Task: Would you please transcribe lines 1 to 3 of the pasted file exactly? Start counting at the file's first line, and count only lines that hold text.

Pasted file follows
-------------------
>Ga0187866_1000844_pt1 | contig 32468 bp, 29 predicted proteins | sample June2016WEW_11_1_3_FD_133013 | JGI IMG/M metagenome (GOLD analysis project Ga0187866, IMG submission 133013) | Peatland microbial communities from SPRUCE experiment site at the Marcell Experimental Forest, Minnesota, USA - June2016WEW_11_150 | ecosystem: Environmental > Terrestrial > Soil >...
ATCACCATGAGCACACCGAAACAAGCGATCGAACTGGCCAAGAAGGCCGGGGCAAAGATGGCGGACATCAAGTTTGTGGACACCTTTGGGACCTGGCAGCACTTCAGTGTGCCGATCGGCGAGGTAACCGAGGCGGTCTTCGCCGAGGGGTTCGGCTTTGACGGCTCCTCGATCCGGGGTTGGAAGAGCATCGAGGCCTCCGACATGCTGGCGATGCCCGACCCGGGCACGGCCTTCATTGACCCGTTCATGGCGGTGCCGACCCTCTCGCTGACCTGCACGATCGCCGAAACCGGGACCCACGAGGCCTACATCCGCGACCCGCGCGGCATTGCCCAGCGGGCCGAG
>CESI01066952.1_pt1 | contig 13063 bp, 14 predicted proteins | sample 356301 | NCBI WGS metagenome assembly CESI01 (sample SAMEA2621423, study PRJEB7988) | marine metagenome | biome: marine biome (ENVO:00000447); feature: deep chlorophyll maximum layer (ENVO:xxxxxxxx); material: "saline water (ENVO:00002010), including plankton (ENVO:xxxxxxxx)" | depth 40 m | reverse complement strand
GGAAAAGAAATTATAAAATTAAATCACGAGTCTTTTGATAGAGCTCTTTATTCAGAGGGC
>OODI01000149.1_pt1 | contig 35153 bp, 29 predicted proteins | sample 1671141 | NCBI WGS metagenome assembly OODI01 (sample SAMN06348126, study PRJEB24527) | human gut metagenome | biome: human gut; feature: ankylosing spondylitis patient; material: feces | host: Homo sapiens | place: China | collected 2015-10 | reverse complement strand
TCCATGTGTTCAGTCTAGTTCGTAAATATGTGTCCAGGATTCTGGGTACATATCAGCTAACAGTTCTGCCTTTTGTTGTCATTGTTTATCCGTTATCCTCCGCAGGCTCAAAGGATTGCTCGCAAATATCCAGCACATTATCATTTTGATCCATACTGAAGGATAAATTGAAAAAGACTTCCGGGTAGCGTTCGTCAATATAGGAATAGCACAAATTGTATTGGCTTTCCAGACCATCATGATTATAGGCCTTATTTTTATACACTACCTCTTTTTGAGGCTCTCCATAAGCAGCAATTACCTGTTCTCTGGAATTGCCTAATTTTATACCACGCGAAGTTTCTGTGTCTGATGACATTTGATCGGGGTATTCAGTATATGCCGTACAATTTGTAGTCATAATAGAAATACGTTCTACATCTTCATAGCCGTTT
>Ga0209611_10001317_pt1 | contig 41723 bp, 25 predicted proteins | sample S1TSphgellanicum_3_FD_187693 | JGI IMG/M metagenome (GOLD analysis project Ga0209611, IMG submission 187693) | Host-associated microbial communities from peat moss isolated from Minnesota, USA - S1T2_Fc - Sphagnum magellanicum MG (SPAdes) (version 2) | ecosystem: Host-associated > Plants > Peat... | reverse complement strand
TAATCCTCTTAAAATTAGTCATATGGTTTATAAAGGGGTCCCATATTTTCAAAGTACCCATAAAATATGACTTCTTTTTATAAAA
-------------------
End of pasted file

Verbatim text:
>Ga0187866_1000844_pt1 | contig 32468 bp, 29 predicted proteins | sample June2016WEW_11_1_3_FD_133013 | JGI IMG/M metagenome (GOLD analysis project Ga0187866, IMG submission 133013) | Peatland microbial communities from SPRUCE experiment site at the Marcell Experimental Forest, Minnesota, USA - June2016WEW_11_150 | ecosystem: Environmental > Terrestrial > Soil >...
ATCACCATGAGCACACCGAAACAAGCGATCGAACTGGCCAAGAAGGCCGGGGCAAAGATGGCGGACATCAAGTTTGTGGACACCTTTGGGACCTGGCAGCACTTCAGTGTGCCGATCGGCGAGGTAACCGAGGCGGTCTTCGCCGAGGGGTTCGGCTTTGACGGCTCCTCGATCCGGGGTTGGAAGAGCATCGAGGCCTCCGACATGCTGGCGATGCCCGACCCGGGCACGGCCTTCATTGACCCGTTCATGGCGGTGCCGACCCTCTCGCTGACCTGCACGATCGCCGAAACCGGGACCCACGAGGCCTACATCCGCGACCCGCGCGGCATTGCCCAGCGGGCCGAG
>CESI01066952.1_pt1 | contig 13063 bp, 14 predicted proteins | sample 356301 | NCBI WGS metagenome assembly CESI01 (sample SAMEA2621423, study PRJEB7988) | marine metagenome | biome: marine biome (ENVO:00000447); feature: deep chlorophyll maximum layer (ENVO:xxxxxxxx); material: "saline water (ENVO:00002010), including plankton (ENVO:xxxxxxxx)" | depth 40 m | reverse complement strand